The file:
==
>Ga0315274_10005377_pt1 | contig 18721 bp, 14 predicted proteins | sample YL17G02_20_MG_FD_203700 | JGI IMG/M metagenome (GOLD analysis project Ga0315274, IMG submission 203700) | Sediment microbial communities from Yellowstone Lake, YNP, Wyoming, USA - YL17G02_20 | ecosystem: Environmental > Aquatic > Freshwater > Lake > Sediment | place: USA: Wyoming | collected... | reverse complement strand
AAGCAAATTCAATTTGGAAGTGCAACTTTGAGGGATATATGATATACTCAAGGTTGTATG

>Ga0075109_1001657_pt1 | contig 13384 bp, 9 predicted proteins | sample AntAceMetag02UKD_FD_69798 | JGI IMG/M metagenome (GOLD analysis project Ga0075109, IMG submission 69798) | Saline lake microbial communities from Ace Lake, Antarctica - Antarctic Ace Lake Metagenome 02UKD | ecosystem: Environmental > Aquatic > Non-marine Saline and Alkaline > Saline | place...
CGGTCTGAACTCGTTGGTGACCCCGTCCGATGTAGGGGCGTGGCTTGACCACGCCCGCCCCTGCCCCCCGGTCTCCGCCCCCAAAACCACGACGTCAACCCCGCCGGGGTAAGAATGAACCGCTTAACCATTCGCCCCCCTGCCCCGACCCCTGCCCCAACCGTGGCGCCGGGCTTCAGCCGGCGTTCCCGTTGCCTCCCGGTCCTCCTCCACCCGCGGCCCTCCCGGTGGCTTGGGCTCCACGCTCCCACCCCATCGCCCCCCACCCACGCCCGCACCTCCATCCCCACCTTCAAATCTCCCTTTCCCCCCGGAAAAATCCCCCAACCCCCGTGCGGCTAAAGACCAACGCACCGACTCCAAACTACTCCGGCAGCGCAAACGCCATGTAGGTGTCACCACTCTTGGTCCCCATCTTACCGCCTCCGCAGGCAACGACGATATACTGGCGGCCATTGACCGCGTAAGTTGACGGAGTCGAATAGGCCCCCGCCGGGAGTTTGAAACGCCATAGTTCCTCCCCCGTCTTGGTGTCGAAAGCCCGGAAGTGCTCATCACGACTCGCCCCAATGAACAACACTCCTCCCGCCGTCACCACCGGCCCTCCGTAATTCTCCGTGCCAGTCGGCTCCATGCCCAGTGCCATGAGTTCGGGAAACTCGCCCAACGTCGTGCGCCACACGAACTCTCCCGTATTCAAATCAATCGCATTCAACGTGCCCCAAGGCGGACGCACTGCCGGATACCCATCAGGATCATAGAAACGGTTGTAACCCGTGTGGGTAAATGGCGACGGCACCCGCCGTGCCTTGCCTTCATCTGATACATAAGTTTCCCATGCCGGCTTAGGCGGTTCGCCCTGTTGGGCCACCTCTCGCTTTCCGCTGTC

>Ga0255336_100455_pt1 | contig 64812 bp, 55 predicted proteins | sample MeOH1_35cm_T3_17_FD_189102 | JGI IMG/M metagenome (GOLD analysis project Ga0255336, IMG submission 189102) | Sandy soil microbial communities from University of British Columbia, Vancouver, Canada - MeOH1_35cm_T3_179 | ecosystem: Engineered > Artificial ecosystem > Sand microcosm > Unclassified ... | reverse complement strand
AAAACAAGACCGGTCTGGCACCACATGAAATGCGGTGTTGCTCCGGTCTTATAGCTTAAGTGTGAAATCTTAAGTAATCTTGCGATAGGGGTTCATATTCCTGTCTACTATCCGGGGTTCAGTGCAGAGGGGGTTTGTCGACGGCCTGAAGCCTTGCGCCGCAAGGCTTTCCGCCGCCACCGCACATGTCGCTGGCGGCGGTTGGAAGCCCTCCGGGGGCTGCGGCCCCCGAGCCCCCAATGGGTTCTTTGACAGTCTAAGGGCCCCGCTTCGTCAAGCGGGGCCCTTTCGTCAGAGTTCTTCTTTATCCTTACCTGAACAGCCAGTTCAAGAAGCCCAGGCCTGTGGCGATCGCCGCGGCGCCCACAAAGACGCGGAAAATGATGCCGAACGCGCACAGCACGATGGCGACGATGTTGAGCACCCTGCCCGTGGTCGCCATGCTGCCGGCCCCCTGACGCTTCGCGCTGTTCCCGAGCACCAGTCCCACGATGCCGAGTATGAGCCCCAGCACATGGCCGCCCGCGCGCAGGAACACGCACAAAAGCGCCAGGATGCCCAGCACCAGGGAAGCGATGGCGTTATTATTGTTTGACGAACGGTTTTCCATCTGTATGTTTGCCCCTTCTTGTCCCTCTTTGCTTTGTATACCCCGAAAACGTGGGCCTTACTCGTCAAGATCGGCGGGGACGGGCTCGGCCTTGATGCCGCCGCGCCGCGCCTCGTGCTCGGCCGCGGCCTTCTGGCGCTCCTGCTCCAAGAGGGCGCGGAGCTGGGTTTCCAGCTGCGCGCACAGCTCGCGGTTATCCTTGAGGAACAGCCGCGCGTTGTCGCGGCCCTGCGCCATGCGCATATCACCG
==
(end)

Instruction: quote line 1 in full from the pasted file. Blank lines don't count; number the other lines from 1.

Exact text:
>Ga0315274_10005377_pt1 | contig 18721 bp, 14 predicted proteins | sample YL17G02_20_MG_FD_203700 | JGI IMG/M metagenome (GOLD analysis project Ga0315274, IMG submission 203700) | Sediment microbial communities from Yellowstone Lake, YNP, Wyoming, USA - YL17G02_20 | ecosystem: Environmental > Aquatic > Freshwater > Lake > Sediment | place: USA: Wyoming | collected... | reverse complement strand